According to ITV:
The Political and Constitutional Reform Committee has unanimously agreed to recommend:
Online voting (including on smart phones)
Quicker ways of registering to vote (including on the day of an election)
A huge programme of devolution as well as mandatory voting
Extending the franchise to 16 and 17 year olds
Where to begin with the wrongness?
I’m more-or-less in favour of giving sixteen and seventeen year-olds the vote. I don’t really care one way or another, but fine,
Huge programme of devolution — show me the details. I don’t like the “DevoManc” stitch-up, but I’m entirely in favour of proper devolution.
But there are two big, HUGE, problems here for me — two problems so massive that I am actually angry and wanting to punch something.
The first is compulsory voting. I am absolutely, utterly, in favour of everyone who has the ability to vote using their vote. You won’t find a bigger supporter of the democratic process than me anywhere in the world. But I am utterly in favour of people CHOOSING to use their vote. It is utterly abhorrent to force anyone to take part in the process. There are many people with strongly-held convictions that stop them from participating in elections, whether because they believe the system to be illegitimate and that their participation adds a veneer of legitimacy, or because they hold religious beliefs that forbid them from taking part in secular government. To force them to take part in something that goes against their conscience is something no civilised society should do.
There are also, though, those who just can’t be bothered — surely they should be compelled to vote?
Firstly, because of the harm principle — “The only purpose for which power can be rightfully exercised over any member of a civilized community, against his will, is to prevent harm to others.” (sorry for the sexist language — quoting John Stuart Mill). Refusing to vote causes no-one any harm, so no power should be exercised to force people to do it. That, to me, is an absolute.
But also because from a purely pragmatic point of view, people who can’t be bothered to vote will tend to have uninformed opinions, and to vote frivolously, because they don’t think their vote matters — if they thought it mattered, they’d vote.
So compulsory voting forces people to go against their deepest convictions, weakens the democratic process, and does so for no actual gain.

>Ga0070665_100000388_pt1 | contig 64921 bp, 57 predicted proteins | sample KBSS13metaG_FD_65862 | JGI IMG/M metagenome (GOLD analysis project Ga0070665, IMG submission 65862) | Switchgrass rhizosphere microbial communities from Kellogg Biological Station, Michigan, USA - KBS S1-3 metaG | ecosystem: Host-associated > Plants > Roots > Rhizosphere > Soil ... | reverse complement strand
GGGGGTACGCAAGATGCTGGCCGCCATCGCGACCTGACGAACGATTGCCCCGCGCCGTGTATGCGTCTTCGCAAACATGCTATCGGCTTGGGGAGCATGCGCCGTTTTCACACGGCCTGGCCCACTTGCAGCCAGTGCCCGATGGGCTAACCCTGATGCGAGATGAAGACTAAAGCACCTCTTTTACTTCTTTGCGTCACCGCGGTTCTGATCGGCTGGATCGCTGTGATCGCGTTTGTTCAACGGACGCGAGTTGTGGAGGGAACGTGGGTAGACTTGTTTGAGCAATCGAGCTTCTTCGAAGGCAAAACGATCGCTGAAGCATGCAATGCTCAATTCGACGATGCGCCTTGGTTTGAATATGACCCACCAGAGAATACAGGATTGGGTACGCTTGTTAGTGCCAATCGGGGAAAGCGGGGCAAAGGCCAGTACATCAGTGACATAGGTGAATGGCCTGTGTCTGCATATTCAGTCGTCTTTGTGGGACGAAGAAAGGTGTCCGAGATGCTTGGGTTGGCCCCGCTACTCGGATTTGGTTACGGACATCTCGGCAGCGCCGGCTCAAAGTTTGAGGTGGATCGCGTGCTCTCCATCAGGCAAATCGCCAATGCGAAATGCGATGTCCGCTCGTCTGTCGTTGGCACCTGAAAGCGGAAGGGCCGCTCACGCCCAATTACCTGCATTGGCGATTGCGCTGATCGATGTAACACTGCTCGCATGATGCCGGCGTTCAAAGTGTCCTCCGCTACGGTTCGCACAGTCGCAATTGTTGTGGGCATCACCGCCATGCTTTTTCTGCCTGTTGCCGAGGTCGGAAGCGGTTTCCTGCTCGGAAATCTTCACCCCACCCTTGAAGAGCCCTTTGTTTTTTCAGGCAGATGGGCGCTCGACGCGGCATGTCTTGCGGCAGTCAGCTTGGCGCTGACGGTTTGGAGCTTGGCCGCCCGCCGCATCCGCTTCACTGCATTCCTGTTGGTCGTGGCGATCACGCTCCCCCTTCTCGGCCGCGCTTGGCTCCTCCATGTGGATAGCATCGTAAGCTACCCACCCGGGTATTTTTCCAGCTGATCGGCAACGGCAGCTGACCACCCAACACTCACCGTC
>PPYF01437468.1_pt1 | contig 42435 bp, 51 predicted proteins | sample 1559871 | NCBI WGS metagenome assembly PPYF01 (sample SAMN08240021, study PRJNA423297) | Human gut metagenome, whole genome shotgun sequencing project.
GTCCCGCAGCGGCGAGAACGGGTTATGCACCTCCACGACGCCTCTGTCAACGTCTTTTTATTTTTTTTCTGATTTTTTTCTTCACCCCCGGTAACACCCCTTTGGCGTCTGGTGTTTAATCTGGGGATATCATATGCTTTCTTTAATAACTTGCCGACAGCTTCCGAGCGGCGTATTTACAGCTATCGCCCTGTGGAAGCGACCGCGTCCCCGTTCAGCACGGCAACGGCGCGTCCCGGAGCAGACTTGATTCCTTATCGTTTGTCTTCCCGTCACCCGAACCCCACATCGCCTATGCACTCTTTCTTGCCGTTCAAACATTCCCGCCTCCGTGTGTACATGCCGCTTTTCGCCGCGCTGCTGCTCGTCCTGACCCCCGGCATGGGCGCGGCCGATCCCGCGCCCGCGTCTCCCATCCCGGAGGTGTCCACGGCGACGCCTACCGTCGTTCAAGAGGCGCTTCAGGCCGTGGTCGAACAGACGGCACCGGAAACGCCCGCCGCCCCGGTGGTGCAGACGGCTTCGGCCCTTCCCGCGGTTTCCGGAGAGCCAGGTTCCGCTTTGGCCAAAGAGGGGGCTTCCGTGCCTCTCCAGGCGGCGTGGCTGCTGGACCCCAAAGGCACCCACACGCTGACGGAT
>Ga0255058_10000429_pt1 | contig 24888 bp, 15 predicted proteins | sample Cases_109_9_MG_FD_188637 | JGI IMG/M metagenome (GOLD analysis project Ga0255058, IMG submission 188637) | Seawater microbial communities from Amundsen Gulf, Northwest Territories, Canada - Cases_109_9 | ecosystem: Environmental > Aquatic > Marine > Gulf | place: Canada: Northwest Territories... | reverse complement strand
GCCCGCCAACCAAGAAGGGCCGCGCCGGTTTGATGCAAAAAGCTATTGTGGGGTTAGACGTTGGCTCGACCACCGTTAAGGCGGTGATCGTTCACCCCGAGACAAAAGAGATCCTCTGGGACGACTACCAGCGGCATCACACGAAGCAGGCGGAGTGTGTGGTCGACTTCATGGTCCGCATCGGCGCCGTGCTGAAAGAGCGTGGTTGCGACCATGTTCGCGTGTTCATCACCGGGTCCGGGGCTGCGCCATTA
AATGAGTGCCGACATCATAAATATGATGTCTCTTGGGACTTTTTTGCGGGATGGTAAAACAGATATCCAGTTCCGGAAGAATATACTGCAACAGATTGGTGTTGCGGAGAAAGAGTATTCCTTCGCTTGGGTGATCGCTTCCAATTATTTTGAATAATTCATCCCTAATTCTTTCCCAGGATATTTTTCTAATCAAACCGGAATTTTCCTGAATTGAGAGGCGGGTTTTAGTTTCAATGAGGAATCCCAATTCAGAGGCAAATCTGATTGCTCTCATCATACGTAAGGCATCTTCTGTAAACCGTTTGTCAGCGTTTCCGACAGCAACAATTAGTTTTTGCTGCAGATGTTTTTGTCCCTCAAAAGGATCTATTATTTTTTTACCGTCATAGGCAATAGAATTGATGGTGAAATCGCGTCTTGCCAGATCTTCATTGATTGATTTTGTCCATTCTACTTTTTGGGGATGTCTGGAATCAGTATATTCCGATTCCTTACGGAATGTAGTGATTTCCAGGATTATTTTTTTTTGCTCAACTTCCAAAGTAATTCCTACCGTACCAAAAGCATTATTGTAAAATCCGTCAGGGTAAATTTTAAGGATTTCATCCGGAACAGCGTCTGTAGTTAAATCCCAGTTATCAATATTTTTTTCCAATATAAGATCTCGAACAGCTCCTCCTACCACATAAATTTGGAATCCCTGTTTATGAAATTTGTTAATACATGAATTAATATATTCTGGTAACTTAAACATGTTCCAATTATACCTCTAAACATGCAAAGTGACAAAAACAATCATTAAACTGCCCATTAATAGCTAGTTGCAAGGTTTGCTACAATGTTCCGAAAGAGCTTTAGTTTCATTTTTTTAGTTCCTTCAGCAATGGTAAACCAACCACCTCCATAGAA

I have voted in every election since I turned eighteen — every council election, every EU election, every stupid local referendum about mayors or speed cameras that gets ignored anyway, all of them. I believe exercising my democratic rights to be hugely important. But should this rule be brought in, I would consider it my duty as a liberal and a democrat to take part in peaceful civil disobedience and refuse to vote. I’m a liberal, and I’m against this sort of thing.
But I wouldn’t even need to refuse to vote, it turns out, because the committee plans to take my vote away from me, by making it trivially easy to steal, or for someone to coerce me into voting for a candidate I don’t support. The introduction of online voting would be an utter disaster — as Dave Page puts it, “verifiable, anonymous, online — pick two”. Read his post — he made all the points I would have made about online voting a month ago. Basically, if you want to have online voting, you either give up the secret ballot, give up ever being able to check that the vote you think you cast actually went to the person you wanted to vote for, or (most likely) both.
This cretinous, foetid, outrage of a plan is what you get when you have a constitutional committee consisting of nine Labservative MPs, an SDLP member who might as well be Labour, and Jeremy Browne, the single most authoritarian Lib Dem MP in Parliament. Please God let these proposals be shredded, because as it is if they get accepted we might as well give up any hope of ever having a functioning democracy in this country.